Journal article

Goldschmidt's Rules and Strontium Replacement in Lead Halogen Perovskite Solar Cells: Theory and Preliminary Experiments on CH3NH3SrI3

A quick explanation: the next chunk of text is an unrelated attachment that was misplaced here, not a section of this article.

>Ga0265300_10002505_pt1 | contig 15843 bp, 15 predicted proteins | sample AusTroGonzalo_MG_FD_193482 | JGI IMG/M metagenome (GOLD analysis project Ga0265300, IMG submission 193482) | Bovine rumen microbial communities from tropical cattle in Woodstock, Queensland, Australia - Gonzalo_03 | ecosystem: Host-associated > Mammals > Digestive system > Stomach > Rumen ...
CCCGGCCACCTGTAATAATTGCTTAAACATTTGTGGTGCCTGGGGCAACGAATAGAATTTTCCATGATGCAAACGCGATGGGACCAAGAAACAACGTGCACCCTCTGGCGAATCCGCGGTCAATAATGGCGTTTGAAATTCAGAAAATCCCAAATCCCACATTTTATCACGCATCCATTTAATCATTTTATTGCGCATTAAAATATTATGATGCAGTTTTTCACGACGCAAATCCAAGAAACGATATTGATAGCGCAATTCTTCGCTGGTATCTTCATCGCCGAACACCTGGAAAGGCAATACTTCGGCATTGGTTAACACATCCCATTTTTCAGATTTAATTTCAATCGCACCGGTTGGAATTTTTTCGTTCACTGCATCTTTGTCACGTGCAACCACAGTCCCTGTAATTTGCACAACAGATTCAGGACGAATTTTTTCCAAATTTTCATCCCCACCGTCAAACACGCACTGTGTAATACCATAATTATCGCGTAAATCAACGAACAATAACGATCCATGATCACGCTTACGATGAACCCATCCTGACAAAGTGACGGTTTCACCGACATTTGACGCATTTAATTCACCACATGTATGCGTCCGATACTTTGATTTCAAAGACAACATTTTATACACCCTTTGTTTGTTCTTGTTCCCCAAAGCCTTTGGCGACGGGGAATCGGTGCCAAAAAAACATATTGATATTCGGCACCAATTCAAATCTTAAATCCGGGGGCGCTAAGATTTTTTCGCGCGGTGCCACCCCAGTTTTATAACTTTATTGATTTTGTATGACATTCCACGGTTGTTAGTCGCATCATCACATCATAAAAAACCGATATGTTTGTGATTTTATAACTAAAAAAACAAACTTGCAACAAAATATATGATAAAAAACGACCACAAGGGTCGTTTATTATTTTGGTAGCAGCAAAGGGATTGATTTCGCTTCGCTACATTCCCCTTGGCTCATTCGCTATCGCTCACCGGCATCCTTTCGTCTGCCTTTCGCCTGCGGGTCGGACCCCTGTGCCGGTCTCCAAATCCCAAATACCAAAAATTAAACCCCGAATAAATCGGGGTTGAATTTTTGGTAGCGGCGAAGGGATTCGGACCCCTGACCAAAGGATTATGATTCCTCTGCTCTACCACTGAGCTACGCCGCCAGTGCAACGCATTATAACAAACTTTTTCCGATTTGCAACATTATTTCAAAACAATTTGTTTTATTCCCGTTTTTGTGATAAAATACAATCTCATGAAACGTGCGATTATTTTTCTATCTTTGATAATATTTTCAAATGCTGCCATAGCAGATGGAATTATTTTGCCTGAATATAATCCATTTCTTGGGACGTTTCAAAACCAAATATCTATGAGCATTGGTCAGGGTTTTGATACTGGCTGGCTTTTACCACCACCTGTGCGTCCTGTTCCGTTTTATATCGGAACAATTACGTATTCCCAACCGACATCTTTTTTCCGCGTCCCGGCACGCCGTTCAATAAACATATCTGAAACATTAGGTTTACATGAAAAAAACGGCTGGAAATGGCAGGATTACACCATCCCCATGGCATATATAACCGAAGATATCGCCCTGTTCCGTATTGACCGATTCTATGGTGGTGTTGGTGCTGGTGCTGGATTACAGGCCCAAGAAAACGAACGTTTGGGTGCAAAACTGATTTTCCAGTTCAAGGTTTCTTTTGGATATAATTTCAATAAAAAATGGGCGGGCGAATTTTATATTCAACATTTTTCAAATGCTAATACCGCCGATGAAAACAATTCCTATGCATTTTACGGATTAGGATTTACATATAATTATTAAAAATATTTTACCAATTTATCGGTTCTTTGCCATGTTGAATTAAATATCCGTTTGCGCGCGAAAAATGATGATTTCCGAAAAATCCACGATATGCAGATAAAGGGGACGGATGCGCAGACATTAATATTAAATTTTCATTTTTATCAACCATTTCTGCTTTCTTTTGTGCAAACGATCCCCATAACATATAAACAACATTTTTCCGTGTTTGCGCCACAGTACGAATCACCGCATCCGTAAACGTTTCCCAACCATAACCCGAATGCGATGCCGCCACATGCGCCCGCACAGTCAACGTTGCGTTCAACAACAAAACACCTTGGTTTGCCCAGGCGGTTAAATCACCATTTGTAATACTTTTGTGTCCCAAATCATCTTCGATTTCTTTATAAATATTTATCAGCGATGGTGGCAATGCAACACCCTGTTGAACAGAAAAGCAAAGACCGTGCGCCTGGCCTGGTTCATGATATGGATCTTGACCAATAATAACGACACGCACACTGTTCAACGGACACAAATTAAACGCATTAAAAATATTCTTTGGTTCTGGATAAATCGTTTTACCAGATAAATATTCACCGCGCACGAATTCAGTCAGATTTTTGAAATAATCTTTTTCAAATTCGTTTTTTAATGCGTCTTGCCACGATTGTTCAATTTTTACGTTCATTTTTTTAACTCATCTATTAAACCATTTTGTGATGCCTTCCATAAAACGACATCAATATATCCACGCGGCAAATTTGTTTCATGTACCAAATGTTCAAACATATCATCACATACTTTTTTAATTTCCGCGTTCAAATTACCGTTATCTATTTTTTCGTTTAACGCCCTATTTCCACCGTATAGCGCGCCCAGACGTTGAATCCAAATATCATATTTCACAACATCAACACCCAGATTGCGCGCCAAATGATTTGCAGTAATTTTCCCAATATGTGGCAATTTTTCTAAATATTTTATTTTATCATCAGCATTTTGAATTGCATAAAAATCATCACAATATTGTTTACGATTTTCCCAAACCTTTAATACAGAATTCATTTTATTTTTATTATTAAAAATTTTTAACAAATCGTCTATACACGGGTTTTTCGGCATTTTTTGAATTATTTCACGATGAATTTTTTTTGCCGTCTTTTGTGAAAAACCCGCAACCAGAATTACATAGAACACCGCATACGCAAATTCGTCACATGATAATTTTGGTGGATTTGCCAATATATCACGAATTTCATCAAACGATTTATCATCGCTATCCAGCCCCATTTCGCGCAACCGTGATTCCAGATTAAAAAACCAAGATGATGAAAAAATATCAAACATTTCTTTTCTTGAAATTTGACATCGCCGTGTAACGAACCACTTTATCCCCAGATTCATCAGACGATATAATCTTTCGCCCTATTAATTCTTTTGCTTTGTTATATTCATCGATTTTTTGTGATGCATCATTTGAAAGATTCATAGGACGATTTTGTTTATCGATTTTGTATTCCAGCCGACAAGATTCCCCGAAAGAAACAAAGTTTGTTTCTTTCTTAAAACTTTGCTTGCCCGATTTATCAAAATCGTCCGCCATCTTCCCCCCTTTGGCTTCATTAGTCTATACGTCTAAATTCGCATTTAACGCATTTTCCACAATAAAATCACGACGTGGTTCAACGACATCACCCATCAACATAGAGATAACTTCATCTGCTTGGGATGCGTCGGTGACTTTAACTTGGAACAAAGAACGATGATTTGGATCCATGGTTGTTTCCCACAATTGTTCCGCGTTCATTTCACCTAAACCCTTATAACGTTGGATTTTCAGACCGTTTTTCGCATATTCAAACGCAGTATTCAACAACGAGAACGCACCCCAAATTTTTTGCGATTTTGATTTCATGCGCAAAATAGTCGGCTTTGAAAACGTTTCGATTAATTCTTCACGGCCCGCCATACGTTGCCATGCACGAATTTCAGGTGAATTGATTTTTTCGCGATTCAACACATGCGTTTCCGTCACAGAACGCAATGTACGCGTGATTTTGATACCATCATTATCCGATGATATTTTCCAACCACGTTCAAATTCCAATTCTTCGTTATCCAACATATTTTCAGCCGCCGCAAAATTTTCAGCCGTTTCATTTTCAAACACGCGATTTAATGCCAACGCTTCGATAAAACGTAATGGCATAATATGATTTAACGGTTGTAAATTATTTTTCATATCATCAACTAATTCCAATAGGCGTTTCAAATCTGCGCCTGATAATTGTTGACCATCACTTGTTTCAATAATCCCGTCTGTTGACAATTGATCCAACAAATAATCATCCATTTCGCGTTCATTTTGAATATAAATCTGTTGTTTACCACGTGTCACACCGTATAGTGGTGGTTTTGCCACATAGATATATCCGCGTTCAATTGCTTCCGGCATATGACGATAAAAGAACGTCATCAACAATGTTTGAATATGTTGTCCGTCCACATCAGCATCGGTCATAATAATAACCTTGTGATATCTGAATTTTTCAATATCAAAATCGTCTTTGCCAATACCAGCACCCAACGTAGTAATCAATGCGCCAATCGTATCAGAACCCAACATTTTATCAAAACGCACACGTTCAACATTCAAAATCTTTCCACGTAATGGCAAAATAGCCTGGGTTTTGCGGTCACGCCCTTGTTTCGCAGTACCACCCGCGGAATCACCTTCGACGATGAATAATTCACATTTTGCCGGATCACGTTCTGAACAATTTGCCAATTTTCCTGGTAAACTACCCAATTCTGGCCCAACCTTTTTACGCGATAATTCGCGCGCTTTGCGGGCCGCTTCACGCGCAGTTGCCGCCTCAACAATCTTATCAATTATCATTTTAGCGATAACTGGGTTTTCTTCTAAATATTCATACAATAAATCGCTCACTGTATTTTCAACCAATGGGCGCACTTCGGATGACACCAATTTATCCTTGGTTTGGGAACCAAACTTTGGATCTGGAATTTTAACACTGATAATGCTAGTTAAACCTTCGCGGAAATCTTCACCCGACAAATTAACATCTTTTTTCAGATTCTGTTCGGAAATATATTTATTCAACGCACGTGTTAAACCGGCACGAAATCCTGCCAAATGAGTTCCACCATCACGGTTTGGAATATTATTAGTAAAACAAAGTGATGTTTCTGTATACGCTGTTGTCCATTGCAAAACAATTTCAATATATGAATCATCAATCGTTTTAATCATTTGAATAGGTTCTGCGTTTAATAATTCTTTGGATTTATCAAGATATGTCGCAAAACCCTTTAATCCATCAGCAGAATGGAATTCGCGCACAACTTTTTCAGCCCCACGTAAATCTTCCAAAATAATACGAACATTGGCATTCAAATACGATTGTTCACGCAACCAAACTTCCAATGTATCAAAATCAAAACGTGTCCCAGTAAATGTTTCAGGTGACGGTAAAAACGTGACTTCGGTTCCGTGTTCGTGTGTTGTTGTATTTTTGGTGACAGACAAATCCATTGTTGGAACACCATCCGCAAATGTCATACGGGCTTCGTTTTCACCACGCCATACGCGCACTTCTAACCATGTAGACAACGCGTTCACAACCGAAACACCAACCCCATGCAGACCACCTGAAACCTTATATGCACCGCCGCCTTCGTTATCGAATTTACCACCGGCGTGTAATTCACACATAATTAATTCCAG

During the past few years, organic lead halogen perovskites have emerged as a class of highly promising solar cell materials, with certified solar cell efficiencies now surpassing 20%. Concerns have, however, been raised about the possible environmental and legalization problems associated with a new solar cell technology based on a water-soluble lead compound. Replacing lead in the perovskite structure: with a less toxic element, without degrading the favorable photo physical properties, would therefore be of interest. In this paper, the possibility of replacing lead with other metal ions is explored by following the replacement rules of Goldschmidt together with additional quantum mechanical considerations. This analysis provides a conceptual toolbox toward replacing lead, as well as additional insights into the photo physics of the metal halogen perovskites. This approach is exemplified by focusing on strontium in particular, which is nontoxic and relatively inexpensive. The ionic radius of Sr2+ and Pb2+ are almost identical, suggesting an exchange could be made without affecting the crystal structure. Couple cluster calculations on the metal ions and their halogen salts give the bonding patterns to be sufficiently similar and density functional theory (DFT) revealed the strontium perovskite, CH3NH3SrI3, to be a stable phase, despite the difference in electronegativity between lead and strontium. This is further supported by the existence of binary PM, and SrI2 compounds and the beneficial formation energy of the strontium perovskite. The electronic properties of both CH3NH3SrI3 and CH3NH3PbI3 were simulated and compared, revealing a higher degree of ionic interaction in the metal halogen bound in the strontium perovskite. This is a consequence of the lower electronegativity of strontium, which, together with the lack of d-orbitals in the Valence of Sr2+, results, in a higher band gap. The band gap for the strontium perovskite was estimated to 3.6 eV, which unfortunately is too high for an efficient photo absorber. Initial investigations on experimental synthesis of the strontium perovskite, using wet chemical methods, revealed it to be harder to produce than the lead perovskite This is explained as a:consequence of different bonding patterns in the metal iodine salts, which obstruct the methylammonium intercalation pathway utilized for forming the perovskite. Vapor phase methods are instead suggested as more promising synthesis routes.


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